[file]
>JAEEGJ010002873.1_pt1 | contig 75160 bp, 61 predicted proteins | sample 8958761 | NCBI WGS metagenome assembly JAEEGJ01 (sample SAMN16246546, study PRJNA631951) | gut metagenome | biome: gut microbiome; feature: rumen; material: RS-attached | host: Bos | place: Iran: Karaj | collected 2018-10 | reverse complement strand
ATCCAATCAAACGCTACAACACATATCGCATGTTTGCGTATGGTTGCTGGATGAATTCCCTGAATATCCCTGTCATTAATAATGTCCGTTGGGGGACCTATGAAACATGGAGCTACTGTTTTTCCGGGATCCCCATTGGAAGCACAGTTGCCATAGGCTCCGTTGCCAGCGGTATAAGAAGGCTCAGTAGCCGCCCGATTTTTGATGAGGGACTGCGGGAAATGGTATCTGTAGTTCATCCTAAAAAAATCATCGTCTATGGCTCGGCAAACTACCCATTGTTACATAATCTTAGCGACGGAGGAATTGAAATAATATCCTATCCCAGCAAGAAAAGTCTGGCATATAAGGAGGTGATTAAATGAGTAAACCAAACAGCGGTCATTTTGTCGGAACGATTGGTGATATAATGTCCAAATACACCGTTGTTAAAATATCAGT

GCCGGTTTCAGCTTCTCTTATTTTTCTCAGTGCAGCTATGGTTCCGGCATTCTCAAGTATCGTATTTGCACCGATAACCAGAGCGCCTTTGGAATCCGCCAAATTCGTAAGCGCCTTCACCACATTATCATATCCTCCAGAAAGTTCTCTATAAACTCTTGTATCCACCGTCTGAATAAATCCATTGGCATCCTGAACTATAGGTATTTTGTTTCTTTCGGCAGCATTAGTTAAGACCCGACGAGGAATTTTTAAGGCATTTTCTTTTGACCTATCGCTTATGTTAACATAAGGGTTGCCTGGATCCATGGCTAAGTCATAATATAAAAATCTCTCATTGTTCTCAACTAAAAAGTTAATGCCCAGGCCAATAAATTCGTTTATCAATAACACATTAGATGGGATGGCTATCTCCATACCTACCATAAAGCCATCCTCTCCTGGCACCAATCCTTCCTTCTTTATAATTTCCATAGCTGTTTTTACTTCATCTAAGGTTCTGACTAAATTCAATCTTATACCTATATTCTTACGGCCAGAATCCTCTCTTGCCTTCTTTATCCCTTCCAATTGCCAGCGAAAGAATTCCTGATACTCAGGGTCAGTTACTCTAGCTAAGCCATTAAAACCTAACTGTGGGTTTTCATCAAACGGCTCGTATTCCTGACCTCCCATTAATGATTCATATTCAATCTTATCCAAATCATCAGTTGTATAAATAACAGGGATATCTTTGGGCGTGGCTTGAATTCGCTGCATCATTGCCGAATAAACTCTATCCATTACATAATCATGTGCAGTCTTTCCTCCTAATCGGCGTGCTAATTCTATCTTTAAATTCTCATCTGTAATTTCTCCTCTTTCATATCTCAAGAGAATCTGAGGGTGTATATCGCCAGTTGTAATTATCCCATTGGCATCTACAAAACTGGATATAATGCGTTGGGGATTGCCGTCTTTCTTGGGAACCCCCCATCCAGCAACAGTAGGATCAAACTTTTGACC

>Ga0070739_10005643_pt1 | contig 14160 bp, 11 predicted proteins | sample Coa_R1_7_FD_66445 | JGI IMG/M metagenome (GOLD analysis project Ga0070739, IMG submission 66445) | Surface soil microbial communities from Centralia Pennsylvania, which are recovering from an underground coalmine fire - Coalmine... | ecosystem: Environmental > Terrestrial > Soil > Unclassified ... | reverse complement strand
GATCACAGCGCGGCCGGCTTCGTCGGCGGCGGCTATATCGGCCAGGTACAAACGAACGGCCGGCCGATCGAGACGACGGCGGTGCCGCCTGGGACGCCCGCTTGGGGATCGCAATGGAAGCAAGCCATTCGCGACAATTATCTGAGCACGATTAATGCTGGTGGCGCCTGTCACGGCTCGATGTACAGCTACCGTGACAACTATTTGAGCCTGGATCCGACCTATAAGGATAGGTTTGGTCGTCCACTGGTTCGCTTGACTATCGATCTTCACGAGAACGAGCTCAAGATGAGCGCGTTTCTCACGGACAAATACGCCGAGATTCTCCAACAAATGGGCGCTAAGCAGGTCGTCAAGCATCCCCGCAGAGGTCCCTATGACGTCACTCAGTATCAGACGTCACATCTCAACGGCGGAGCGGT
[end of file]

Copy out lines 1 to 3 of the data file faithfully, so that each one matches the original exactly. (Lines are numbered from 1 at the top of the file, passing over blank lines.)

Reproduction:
>JAEEGJ010002873.1_pt1 | contig 75160 bp, 61 predicted proteins | sample 8958761 | NCBI WGS metagenome assembly JAEEGJ01 (sample SAMN16246546, study PRJNA631951) | gut metagenome | biome: gut microbiome; feature: rumen; material: RS-attached | host: Bos | place: Iran: Karaj | collected 2018-10 | reverse complement strand
ATCCAATCAAACGCTACAACACATATCGCATGTTTGCGTATGGTTGCTGGATGAATTCCCTGAATATCCCTGTCATTAATAATGTCCGTTGGGGGACCTATGAAACATGGAGCTACTGTTTTTCCGGGATCCCCATTGGAAGCACAGTTGCCATAGGCTCCGTTGCCAGCGGTATAAGAAGGCTCAGTAGCCGCCCGATTTTTGATGAGGGACTGCGGGAAATGGTATCTGTAGTTCATCCTAAAAAAATCATCGTCTATGGCTCGGCAAACTACCCATTGTTACATAATCTTAGCGACGGAGGAATTGAAATAATATCCTATCCCAGCAAGAAAAGTCTGGCATATAAGGAGGTGATTAAATGAGTAAACCAAACAGCGGTCATTTTGTCGGAACGATTGGTGATATAATGTCCAAATACACCGTTGTTAAAATATCAGT

GCCGGTTTCAGCTTCTCTTATTTTTCTCAGTGCAGCTATGGTTCCGGCATTCTCAAGTATCGTATTTGCACCGATAACCAGAGCGCCTTTGGAATCCGCCAAATTCGTAAGCGCCTTCACCACATTATCATATCCTCCAGAAAGTTCTCTATAAACTCTTGTATCCACCGTCTGAATAAATCCATTGGCATCCTGAACTATAGGTATTTTGTTTCTTTCGGCAGCATTAGTTAAGACCCGACGAGGAATTTTTAAGGCATTTTCTTTTGACCTATCGCTTATGTTAACATAAGGGTTGCCTGGATCCATGGCTAAGTCATAATATAAAAATCTCTCATTGTTCTCAACTAAAAAGTTAATGCCCAGGCCAATAAATTCGTTTATCAATAACACATTAGATGGGATGGCTATCTCCATACCTACCATAAAGCCATCCTCTCCTGGCACCAATCCTTCCTTCTTTATAATTTCCATAGCTGTTTTTACTTCATCTAAGGTTCTGACTAAATTCAATCTTATACCTATATTCTTACGGCCAGAATCCTCTCTTGCCTTCTTTATCCCTTCCAATTGCCAGCGAAAGAATTCCTGATACTCAGGGTCAGTTACTCTAGCTAAGCCATTAAAACCTAACTGTGGGTTTTCATCAAACGGCTCGTATTCCTGACCTCCCATTAATGATTCATATTCAATCTTATCCAAATCATCAGTTGTATAAATAACAGGGATATCTTTGGGCGTGGCTTGAATTCGCTGCATCATTGCCGAATAAACTCTATCCATTACATAATCATGTGCAGTCTTTCCTCCTAATCGGCGTGCTAATTCTATCTTTAAATTCTCATCTGTAATTTCTCCTCTTTCATATCTCAAGAGAATCTGAGGGTGTATATCGCCAGTTGTAATTATCCCATTGGCATCTACAAAACTGGATATAATGCGTTGGGGATTGCCGTCTTTCTTGGGAACCCCCCATCCAGCAACAGTAGGATCAAACTTTTGACC